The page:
Learning Objective

Understand how to finance the deployment, maintenance, and renovation of broadband infrastructure towards the creation of a regional network or extension to specific properties by leveraging multiple funding streams focused on expanding broadband access and advancing socio-economic objectives.


Rural networks can leverage a combination of funding streams addressing capital and operational costs to achieve sustainability and offer service at competitive and affordable rates. Local development districts with grant writing capacity are well-equipped to both apply and help partners apply for government and non-profit funding opportunities. LDDs can also access low-interest public financing to construct broadband infrastructure that enables market entry by private internet service providers. Broadband development programs can leverage funding sources that develop community networks, connect specific properties, and subsidize the cost of purchasing service.

Broadband development costs are composed of both capital and operational expenditures. A majority of state and federal financing programs address capital expenditures, with more limited funding available to address operational expenditures.

  • Capital expenditures finance infrastructure expansion, including laying fiber optic cable for middle-mile networks, extending fiber to the premises, and the construction of fixed wireless towers.
  • Operational expenditures finance network operations, including equipping homes with the equipment to connect to wired and wireless infrastructure, network maintenance and upgrades, and connecting new service providers to the network.

The primary barrier to broadband development in unserved areas is population density. Internet service providers are unwilling to expand to Census Blocks with low population densities because they are unable to make a profitable business case for expansion. Fiber infrastructure can cost anywhere from $18,000 to $22,000 per square mile and extending fiber to the premises can cost an additional $600 per property.[1] With a reduced return on investment as the population density increases, internet service providers are less willing to serve areas with a low population density.

Further, counties often enter service requirements with ISPs to serve population areas above a set housing density. For example, Baltimore County requires ISPs to serve all areas with at least 30 homes per square mile.[2] With these contracts in place, ISPs are not obligated to expand service to areas with a lower housing density.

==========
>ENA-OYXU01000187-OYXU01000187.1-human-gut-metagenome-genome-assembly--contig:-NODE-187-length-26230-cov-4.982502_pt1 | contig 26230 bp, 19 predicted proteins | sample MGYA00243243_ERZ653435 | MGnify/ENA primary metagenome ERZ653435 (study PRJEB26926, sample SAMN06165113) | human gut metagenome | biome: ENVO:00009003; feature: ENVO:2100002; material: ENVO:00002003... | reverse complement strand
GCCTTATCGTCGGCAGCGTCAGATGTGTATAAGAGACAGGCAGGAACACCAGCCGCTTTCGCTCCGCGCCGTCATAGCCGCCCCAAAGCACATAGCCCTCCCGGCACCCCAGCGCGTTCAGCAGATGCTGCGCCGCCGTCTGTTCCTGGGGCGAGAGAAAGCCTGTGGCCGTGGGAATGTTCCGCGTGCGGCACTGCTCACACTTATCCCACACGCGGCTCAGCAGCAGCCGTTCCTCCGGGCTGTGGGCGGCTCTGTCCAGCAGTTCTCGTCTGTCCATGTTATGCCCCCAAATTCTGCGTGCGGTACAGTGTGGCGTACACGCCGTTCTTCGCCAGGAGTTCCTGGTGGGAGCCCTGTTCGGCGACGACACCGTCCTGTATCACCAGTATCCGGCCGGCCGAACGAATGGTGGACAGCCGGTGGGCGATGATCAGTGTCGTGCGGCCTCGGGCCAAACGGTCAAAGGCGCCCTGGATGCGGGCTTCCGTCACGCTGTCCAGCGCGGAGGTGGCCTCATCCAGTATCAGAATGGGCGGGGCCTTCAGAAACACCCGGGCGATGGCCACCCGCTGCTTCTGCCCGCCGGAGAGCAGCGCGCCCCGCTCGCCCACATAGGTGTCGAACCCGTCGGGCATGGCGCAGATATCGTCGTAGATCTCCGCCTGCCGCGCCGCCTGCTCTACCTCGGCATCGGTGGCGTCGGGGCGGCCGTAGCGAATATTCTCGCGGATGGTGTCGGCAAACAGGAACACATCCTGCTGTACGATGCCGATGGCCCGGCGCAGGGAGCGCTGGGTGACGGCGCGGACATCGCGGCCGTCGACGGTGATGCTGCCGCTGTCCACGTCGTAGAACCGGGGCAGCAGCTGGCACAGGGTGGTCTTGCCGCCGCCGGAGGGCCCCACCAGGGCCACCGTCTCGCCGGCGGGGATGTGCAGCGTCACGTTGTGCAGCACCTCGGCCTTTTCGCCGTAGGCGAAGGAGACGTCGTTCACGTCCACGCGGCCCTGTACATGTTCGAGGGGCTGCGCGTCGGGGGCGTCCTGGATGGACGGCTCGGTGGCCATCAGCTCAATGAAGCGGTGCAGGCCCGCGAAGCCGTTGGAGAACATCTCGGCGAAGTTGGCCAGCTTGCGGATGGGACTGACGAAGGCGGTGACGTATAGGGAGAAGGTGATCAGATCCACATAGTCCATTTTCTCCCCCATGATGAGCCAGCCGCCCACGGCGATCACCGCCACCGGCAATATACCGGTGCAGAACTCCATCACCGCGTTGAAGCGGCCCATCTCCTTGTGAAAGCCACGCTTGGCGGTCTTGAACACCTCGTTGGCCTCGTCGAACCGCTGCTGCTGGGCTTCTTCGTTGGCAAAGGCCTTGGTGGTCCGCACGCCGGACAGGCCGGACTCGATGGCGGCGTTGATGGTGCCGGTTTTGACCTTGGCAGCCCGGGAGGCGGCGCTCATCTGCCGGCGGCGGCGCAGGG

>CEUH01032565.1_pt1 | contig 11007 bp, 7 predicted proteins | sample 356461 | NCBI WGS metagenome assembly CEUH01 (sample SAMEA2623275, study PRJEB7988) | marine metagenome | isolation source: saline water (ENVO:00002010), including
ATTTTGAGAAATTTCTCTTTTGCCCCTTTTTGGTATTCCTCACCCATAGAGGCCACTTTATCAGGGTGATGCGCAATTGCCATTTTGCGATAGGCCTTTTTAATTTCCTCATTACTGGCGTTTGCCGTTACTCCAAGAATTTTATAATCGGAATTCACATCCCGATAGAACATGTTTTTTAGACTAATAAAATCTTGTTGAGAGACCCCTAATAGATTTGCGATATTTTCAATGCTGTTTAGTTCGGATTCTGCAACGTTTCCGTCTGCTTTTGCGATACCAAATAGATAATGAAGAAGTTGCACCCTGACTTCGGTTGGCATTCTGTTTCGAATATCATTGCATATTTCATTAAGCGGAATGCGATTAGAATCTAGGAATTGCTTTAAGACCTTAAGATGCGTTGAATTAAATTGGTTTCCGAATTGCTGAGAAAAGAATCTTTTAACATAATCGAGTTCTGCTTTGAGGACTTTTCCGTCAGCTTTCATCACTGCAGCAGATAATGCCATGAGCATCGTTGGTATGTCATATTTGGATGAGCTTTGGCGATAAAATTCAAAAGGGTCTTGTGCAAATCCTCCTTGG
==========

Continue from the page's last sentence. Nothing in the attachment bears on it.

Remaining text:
[1] https://www.otelco.com/fiber-infrastructure/

[2] https://www.baltimoresun.com/coronavirus/bs-md-pandemic-broadband-access-20200807-6ugb7j7dkneyvntm7dyvjgydmm-story.html

The Role of the Local Development District

Local Development Districts (LDD) can not only serve as the lead applicant for broadband development funding opportunities, but also leverage their grant writing experience to help non-profit and private partners access related funding. LDDs are the primary recipient of ARC funding opportunities and, in the case that they are a non-profit, are eligible for most federal funding opportunities for broadband development. LDDs may also employ professional grant writers able to help partners access state and federal grants for development that the LDD is not eligible to receive.

While LDDs may not have direct experience applying for broadband development funds, LDDs are typically equipped with the grant writing experience and GIS mapping capacity to access state and federal grant opportunities. Additionally, LDDs can leverage partnerships with stakeholders in broadband development to identify and address gaps in funding. Stakeholders in expanded and improved access to broadband include private industry and ancillary organizations, community anchor institutions, healthcare, education, and economic, workforce, transportation, and utilities assets. LDDs can partner with these organizations to map existing levels of broadband development, with this data able to inform discussion with Internet Service Providers targeting expansion into unserved areas. As the knowledge center, LDDs can then convene these partners to identify gaps in coverage and pursue funding opportunities that facilitate expansion by ISPs into unserved areas.